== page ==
We’ve owned Komodo dragons, been terrorists, ridden elephants on the beach, worked at gas stations, worshipped cows, were always named Raj, and we’ve only ever made good doctors, engineers, and call center employees – but all that is changing. From emerging out of non-existence, to being forced to embrace our stereotypes, to finally getting roles that allow us to exist uniquely within our culture, the journey of South Asian representation in front of and behind television screens has been a long and daunting one.
Now that we’ve entered the new year, let’s reflect on some of the best moments of South Asian representation on TV in 2018!
1. Tan France: “Queer Eye”
This Justin Bieber-loving, short-sleeve printed shirt-wearing god of a man has contributed monumentally to the queer South Asian presence on television. It’s always great to see queer South Asian characters played in shows, but it is truly inspiring to see actual queer South Asian men unapologetically living their lives (as they should). In his own words,
There’s no right or wrong way to be gay, no right or wrong way to come out. It’s your journey, do it the way you wanna do it.
France is a reminder to us all that letting society dictate how you carry yourself is the most unproductive way to live.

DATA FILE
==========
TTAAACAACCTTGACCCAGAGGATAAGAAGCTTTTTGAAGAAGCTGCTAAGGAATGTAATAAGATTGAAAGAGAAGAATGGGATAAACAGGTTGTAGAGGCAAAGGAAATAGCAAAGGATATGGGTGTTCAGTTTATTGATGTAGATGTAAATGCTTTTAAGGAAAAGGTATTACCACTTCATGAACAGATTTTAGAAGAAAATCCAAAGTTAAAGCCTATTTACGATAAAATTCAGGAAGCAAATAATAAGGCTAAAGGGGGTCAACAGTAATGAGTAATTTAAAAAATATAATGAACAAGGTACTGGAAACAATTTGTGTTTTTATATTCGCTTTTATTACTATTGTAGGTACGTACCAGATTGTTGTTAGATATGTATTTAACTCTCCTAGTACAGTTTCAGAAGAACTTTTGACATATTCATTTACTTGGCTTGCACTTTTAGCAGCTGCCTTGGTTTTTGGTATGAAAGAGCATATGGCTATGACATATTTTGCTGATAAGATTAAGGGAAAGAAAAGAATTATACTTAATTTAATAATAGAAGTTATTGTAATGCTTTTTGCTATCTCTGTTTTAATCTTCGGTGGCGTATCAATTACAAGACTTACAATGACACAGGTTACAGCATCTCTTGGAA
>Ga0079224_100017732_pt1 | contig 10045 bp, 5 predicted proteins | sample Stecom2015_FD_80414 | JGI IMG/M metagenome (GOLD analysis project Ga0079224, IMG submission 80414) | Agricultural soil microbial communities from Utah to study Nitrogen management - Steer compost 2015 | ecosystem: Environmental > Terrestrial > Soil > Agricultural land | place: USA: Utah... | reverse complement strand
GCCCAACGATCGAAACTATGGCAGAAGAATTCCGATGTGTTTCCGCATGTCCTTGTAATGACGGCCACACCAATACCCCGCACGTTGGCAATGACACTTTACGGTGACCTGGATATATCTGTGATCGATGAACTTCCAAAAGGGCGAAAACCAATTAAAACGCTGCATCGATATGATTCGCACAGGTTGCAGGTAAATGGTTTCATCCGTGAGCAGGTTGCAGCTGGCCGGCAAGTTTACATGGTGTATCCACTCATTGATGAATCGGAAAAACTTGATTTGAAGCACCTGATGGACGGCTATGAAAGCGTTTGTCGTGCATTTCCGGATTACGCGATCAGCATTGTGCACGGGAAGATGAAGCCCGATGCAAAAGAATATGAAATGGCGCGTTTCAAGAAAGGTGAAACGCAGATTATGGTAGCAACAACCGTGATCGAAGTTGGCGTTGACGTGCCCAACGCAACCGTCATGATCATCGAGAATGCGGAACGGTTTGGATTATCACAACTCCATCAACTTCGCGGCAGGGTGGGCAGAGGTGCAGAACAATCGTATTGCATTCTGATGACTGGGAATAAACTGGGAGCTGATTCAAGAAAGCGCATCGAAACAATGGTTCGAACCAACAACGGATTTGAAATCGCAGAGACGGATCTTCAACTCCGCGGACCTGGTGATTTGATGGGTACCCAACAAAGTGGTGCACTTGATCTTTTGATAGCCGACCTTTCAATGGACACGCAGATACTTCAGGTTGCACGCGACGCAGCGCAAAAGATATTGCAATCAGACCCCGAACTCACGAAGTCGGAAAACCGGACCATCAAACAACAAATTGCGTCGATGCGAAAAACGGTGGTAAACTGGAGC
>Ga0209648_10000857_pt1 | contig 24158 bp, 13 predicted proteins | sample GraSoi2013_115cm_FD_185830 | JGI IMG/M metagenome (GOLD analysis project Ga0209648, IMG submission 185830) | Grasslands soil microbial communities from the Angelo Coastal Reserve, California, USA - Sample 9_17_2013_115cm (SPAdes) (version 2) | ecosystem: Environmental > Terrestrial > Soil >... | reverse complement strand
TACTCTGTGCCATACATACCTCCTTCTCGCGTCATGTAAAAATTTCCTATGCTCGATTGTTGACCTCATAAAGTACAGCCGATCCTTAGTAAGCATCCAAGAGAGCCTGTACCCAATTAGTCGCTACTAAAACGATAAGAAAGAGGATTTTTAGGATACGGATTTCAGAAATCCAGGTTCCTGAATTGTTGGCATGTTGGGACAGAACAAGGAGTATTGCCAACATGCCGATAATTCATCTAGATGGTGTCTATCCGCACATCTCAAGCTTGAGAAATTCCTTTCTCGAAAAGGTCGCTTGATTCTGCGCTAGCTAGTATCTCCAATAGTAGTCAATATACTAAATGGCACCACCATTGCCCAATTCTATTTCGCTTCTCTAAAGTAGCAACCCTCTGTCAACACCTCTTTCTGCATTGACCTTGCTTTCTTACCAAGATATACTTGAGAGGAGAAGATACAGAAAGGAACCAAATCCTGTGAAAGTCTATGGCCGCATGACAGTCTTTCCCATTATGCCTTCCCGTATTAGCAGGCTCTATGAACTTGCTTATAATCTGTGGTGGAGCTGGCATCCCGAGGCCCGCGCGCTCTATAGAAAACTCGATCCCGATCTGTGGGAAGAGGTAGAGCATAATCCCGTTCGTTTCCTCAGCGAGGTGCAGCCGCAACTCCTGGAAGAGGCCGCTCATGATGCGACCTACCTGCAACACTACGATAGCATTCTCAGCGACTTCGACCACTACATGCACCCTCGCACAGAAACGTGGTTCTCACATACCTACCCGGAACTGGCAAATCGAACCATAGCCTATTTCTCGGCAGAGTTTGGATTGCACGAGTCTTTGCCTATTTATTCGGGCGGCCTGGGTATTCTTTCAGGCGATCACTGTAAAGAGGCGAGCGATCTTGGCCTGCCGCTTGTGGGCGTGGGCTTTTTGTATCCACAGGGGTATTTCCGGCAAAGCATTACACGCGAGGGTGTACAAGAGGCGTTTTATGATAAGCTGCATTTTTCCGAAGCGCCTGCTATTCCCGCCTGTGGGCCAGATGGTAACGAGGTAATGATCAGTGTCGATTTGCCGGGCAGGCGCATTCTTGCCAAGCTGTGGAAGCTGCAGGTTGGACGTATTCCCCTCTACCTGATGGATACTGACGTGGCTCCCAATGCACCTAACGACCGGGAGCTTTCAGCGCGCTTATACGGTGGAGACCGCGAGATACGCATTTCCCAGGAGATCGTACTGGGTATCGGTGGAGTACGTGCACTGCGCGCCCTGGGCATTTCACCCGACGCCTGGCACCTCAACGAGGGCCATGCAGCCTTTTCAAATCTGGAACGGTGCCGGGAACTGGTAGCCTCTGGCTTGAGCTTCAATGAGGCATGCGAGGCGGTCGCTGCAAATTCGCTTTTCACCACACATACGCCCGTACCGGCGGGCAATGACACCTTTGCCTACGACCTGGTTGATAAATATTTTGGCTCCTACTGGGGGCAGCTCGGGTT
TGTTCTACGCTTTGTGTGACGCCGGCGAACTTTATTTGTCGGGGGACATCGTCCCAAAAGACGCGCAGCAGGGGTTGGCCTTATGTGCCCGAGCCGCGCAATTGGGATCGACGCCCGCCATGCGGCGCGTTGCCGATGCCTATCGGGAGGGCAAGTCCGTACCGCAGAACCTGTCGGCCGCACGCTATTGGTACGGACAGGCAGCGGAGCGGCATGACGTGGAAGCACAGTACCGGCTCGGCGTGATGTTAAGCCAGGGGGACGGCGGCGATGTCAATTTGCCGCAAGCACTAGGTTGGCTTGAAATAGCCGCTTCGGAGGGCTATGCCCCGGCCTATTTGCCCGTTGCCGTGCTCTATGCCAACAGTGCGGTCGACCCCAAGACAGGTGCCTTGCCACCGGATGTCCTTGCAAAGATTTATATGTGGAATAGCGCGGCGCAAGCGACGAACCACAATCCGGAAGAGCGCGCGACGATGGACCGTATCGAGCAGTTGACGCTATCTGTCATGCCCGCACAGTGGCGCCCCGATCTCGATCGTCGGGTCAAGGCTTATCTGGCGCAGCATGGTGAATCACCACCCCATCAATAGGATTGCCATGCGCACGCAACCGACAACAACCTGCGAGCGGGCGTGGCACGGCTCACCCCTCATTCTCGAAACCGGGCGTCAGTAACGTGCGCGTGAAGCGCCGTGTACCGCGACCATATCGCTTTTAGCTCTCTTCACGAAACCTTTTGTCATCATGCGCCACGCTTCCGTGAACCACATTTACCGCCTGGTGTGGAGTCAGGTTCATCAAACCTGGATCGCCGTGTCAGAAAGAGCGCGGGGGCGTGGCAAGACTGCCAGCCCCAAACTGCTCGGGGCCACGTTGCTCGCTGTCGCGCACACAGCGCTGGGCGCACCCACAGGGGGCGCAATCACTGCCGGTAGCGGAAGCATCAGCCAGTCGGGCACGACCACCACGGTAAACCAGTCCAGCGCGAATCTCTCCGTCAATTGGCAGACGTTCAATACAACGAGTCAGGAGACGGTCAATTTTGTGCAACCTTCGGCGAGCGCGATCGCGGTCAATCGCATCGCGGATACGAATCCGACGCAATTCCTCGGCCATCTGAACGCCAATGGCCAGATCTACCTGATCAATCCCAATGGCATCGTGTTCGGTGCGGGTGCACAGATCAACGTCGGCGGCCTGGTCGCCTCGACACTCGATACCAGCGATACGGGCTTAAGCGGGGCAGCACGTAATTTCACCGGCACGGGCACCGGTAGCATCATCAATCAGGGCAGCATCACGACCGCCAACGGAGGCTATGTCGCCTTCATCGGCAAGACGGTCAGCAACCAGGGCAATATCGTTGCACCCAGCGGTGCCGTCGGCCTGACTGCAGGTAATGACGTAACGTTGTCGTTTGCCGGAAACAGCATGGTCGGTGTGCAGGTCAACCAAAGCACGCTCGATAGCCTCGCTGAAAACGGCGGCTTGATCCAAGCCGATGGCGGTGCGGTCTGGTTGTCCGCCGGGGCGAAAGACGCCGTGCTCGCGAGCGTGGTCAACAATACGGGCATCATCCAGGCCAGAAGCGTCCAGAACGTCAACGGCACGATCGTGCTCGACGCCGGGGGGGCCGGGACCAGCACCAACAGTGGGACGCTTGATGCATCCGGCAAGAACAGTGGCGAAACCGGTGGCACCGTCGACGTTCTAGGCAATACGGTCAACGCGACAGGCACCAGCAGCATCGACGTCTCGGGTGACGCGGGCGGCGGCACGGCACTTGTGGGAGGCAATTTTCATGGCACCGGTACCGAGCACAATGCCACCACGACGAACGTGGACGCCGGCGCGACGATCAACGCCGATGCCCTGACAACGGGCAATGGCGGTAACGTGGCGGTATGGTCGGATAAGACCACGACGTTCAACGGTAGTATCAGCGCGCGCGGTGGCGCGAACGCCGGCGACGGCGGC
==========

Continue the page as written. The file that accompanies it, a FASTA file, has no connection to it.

Fun Fact: France has paired up with Men’s Wearhouse to give unemployed Americans the resources and tools necessary to ace an interview because,
Style is not fashion. Fashion is not trendy after a season. I couldn’t give a shit about fashion. Style is dressing the way that you feel confident and what is appropriate for you, your age, body type.
To quote Chandler Bing, “Could he BE any more perfect?”
2. Hasan Minhaj: “Patriot Act with Hasan Minhaj” (Netflix)
FINALLY, the Late Night TV landscape has been graced with a charismatic person of color, after being completely saturated with old straight white guys. The structure of Minhaj’s show is fresh and accessible. Much like “Full Frontal with Samantha Bee,” Minaj is on his feet throughout the show and constantly engaging with his studio audience and the viewers. He touches on only one topic every episode and focuses on the nuances and breakdown of the issue, so you leave each episode well educated and informed. His focus on issues that concern the minority has created a community. Not to mention he’s super-hot and not a horrible thing to stare at for 30 minutes a week.